Getting started with Xerte

Xerte is a pilot tool to create online learning objects to teach others about historical topics. It offers numerous and diverse potentials, which include embedding audio and video tracks; creating interactive maps; zooming in and out an image and linking it to a web page or a separate slide; creating quizzes and surveys; and generating online bibliographies, among others.

I used Xerte for the first time when trying to create some sample activities to use in class, which should stimulate and enhance students’ ability to undertake further research on a specific subject (http://xerte.lncd.lincoln.ac.uk/preview.php?template_id=9).

Even though in the context of our project ‘Making Digital History’ Xerte2 will be used directly by students to create digital arfifacts as part of their assessment, in this experimental phase I also tried to use it as a tool for class activities, as I believe this will make students progressively more familiar with this tool and its potentials.

Xerte’s interface is quite clear and it is not excessively complicated to navigate. However, not all the functions are as straightforward to access as one would expect them to be, and this might generate some frustration. The fact that Xerte opens up a broad range of possibilities with which one can play, might be a double-edged sword: on the one hand, it stimulates parallel and transversal thinking, creativity and multi-disciplinarity; on the other hand, it might encourage over-ambitious projects which, in fact might be very complex to ‘translate’ into digital activities. Xerte is flexible only to an extent and this is important to keep in mind when planning new activities.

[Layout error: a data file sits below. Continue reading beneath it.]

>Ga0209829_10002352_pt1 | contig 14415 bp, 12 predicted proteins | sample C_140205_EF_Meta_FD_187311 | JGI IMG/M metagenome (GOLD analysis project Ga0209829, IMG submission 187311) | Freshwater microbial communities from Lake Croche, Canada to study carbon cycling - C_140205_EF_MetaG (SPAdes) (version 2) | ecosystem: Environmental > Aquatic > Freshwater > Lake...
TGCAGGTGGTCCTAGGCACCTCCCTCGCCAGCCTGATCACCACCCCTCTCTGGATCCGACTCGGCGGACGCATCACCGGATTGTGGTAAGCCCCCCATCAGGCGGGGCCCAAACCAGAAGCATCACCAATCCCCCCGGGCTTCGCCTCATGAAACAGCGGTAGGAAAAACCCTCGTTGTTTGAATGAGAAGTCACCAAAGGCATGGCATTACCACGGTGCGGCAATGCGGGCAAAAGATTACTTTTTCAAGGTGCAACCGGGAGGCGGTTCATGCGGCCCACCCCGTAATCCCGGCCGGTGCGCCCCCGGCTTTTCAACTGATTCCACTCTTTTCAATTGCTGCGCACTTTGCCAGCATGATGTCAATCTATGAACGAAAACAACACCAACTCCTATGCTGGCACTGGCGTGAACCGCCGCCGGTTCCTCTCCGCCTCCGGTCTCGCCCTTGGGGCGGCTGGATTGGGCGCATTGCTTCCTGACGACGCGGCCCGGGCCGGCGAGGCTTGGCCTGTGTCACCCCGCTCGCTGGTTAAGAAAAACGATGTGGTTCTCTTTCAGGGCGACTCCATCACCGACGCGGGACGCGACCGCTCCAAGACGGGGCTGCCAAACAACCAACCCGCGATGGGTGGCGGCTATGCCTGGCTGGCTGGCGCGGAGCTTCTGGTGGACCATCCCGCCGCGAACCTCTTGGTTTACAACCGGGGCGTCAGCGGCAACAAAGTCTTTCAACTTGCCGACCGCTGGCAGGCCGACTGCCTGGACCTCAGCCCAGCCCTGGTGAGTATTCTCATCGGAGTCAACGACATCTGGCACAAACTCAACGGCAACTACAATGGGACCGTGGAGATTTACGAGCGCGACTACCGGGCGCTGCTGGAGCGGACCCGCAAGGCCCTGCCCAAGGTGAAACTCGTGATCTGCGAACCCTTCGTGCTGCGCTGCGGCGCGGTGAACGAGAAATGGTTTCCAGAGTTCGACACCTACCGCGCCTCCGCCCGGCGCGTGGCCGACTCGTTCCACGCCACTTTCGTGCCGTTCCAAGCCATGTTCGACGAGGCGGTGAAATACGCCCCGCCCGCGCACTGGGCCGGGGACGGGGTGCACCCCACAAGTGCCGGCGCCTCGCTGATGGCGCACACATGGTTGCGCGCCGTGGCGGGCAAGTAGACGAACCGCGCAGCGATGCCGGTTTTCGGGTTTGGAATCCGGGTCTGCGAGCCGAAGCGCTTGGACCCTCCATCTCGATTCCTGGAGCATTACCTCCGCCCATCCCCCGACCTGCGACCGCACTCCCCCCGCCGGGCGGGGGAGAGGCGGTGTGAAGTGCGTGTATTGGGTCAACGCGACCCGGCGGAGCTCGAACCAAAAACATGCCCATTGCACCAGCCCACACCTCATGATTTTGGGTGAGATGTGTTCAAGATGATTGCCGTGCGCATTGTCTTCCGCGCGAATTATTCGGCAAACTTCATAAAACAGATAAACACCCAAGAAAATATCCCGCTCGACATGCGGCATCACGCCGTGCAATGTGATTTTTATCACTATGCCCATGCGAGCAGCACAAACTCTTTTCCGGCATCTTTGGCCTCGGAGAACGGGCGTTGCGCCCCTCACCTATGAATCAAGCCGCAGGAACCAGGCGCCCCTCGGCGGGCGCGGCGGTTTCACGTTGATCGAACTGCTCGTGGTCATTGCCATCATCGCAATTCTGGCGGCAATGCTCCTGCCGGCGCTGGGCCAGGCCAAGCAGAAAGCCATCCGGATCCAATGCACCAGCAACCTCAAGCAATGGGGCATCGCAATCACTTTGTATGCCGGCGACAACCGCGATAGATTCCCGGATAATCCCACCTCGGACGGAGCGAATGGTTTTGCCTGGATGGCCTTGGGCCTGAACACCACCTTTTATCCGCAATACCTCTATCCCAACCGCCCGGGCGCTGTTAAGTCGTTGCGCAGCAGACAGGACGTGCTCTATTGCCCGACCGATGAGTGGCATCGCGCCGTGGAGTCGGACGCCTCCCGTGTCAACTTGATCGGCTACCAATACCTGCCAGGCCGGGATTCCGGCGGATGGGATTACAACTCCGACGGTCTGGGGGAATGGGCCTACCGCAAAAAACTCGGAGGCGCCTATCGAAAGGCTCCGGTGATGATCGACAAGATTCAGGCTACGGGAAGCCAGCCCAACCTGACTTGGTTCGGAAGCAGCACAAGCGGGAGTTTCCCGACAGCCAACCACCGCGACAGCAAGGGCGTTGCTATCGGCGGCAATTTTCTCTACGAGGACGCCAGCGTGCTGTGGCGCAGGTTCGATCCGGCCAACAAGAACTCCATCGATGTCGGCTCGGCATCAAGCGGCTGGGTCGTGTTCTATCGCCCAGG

It took me only a couple of hours to build this sample, including searching for online sources and web pages to link to the different contents, and familiarizing with a tool which I had never used before. Although incomplete and therefore very rough, this sample will hopefully give an idea of the different approaches that students can adopt when creating their own projects individually and/or in groups.

Xerte also encourages interactivity, which

  • stimulates reflection and thinking across time and space
  • puts sources in dialogue
  • supports comparative approaches
  • stimulates new questions and lines of analysis
  • helps developing communication and organizational skills

Planning a coherent structure and creating different types of activities is a stimulating and challenging exercise, which also contributes to the development of further transferable skills such as independent study, time management, problem solving, digital skills and, in most cases, team work.

Dr Antonella Liuzzo Scorpo

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